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Theatre company creates place for artists with disabilities

Posted: 1:01 PM, Jun 27, 2019
Updated: 2019-06-27 14:01:26-04
Theatre company creates place for artists with disabilities

Art has a way of bringing life to the world. Tucked away in Denver, Colorado, there are performers whose abilities and passion are unmatched.

That place is Phamaly Theater Company.

“This is a place where disability and just human difference is redefined,” says Regan Linton, artistic director of Phamaly Theatre. “It transforms the stories we tell, even though we are telling a lot of the same stories that other theatre companies do. We do it in a different way based off the identities of the people in our company.”

Phamaly Theatre Company is a home for theatre artists with disabilities.

“All the actors are exclusively actors with disabilities of all kinds,” Linton says.

According to PTC website, it was founded in 1989 and created when five students from the Boettcher School in Denver, all living with disabilities, grew frustrated with the lack of theatrical opportunities for people living with disabilities. The group decided to create a theatre company that would provide individuals with disabilities the opportunity to perform.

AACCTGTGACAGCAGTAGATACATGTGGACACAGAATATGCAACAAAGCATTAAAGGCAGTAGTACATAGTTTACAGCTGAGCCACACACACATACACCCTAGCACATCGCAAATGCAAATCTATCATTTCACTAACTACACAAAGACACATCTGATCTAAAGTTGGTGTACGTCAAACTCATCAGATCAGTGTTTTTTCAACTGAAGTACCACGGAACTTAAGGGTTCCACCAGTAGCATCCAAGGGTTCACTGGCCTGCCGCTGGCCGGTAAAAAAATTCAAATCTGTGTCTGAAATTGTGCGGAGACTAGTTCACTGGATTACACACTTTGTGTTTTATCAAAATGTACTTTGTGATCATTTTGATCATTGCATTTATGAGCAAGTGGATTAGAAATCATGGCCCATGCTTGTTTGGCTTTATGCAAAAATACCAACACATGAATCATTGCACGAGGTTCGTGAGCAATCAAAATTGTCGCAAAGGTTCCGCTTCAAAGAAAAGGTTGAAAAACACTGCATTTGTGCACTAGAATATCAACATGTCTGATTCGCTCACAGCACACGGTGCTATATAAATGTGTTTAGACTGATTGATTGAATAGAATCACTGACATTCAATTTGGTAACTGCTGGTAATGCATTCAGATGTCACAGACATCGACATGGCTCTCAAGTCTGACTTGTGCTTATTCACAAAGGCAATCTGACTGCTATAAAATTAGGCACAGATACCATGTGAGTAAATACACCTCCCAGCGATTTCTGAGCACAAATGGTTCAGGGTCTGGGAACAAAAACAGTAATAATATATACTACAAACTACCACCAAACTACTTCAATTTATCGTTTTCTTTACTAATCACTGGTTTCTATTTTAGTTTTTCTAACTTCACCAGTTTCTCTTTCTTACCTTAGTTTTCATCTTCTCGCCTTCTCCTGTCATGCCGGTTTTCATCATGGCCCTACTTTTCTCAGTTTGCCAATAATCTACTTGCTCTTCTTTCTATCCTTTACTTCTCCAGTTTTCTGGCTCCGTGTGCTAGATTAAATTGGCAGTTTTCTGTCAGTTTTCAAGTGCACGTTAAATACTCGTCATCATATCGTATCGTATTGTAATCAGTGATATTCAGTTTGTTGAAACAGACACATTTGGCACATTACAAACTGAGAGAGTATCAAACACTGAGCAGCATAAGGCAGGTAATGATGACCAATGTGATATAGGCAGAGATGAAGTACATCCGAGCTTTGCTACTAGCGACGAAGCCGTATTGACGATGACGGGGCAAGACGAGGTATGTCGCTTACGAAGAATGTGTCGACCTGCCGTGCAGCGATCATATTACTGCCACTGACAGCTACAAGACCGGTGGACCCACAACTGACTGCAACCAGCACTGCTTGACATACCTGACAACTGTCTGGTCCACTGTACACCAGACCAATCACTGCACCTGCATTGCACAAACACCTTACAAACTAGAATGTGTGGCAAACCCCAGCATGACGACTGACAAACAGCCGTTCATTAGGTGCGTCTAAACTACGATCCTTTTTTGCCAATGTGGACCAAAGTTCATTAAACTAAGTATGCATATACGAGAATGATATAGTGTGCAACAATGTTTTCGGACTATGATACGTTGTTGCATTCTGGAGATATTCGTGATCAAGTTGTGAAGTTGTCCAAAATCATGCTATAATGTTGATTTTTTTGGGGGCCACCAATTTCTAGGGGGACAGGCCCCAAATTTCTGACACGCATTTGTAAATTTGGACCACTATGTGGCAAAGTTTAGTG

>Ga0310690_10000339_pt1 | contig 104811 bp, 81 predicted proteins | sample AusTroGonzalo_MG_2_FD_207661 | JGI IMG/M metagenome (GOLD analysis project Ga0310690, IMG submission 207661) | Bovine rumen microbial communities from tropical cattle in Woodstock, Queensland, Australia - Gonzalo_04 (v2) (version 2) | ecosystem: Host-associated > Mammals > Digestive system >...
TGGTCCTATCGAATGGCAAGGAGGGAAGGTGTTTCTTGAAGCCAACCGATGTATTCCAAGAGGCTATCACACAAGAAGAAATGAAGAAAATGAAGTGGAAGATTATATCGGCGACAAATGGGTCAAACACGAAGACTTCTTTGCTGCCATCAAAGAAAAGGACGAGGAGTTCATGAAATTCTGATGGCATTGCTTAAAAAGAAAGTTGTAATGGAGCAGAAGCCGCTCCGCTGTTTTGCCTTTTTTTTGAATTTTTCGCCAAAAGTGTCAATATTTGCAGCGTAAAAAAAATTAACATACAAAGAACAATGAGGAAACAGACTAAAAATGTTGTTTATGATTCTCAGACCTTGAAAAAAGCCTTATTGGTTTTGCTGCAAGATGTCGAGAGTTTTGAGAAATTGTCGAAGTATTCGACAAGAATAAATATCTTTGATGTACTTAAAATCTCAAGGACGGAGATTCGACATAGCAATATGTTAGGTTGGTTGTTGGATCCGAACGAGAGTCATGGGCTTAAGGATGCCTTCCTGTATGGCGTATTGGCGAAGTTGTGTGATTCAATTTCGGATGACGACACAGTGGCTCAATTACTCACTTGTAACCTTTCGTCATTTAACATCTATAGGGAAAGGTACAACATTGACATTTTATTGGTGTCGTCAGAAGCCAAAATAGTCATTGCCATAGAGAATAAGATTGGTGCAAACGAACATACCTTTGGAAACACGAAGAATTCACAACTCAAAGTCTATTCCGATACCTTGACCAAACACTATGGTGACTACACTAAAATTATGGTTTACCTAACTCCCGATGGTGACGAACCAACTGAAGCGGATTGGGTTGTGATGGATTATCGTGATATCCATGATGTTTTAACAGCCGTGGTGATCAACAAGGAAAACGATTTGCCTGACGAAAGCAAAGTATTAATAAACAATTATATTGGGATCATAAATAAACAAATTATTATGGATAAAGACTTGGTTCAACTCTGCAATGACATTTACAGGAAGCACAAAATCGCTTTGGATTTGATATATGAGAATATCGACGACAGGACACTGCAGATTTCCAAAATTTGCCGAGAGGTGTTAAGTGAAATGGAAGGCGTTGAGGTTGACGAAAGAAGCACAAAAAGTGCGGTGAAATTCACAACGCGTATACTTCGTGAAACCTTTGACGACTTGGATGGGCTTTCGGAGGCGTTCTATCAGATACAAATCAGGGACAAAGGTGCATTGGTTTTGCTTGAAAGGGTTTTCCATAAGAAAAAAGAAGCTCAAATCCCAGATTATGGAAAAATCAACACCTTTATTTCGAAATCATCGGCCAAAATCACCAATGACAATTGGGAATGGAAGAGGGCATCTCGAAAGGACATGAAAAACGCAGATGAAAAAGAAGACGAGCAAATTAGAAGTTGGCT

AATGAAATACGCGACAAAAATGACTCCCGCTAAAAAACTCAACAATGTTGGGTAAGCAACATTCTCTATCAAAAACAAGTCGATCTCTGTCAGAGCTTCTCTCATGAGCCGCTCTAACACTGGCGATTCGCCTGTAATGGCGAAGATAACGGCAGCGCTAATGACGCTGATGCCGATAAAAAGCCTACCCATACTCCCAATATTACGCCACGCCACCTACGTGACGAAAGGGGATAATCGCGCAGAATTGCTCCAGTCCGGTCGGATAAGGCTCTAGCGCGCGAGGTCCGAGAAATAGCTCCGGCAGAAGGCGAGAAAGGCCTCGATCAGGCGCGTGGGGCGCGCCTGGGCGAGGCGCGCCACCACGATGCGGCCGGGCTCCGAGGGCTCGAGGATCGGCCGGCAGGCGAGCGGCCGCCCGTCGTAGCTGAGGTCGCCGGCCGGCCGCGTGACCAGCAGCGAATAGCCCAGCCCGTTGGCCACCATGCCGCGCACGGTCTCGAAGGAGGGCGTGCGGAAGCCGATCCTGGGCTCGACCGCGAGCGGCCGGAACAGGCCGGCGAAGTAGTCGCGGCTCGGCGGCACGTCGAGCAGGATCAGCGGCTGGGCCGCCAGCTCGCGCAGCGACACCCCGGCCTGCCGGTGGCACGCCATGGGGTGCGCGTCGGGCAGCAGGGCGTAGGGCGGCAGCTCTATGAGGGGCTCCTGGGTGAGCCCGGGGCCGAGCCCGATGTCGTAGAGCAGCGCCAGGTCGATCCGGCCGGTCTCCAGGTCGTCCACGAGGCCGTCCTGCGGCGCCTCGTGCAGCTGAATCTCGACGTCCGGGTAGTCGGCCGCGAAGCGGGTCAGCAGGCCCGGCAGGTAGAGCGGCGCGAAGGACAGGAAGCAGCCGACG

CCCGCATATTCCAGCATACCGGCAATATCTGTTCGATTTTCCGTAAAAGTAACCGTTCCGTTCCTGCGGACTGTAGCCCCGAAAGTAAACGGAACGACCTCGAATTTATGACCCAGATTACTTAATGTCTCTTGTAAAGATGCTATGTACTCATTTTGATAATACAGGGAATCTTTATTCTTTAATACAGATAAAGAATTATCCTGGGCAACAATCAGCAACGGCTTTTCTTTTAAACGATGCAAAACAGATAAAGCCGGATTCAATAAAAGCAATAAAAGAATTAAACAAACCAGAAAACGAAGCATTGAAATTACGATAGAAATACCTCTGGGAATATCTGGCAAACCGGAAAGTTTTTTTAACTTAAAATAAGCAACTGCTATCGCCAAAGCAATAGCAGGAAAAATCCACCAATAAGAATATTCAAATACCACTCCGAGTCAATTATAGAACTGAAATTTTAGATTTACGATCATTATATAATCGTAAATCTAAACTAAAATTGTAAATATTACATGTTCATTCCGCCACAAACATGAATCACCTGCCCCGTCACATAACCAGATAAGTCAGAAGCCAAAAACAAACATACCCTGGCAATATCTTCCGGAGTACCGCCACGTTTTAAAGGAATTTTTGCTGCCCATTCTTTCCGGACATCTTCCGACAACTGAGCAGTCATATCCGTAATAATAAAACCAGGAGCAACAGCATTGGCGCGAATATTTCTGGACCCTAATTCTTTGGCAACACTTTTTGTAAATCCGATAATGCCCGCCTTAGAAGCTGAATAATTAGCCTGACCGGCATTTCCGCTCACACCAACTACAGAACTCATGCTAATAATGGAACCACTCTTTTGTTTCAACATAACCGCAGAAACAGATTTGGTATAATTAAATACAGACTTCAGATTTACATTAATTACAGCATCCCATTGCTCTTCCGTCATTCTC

“Right now, we are rehearsing for ‘Chicago,’” says Kathleen Traylor, an actress and one of the co-founders of PTC. “Back then, they could figure out how to get a life-size elephant on the stage, but a wheel chair always baffled them.”

Traylor was born with multiple deformities caused by something called amniotic band syndrome. Traylor performs in a wheel chair due to this condition.

“I went to special education schools that was all disabled kids,” Traylor says. “In sixth grade, I was too young to audition for the theater. I watched the very second play that they ever did, and 10 minutes into the show and I forgot the entire cast was all disabled. I just thought I had to be part of that magic.”

Phamaly Theatre Company has been around for 30 years.

“We are changing the nature of how we think of disability – that it’s not a limitation,” Linton says. “It’s not a limiting experience. It actually expands you to be a more complex, interesting, and talented, adaptable human being.”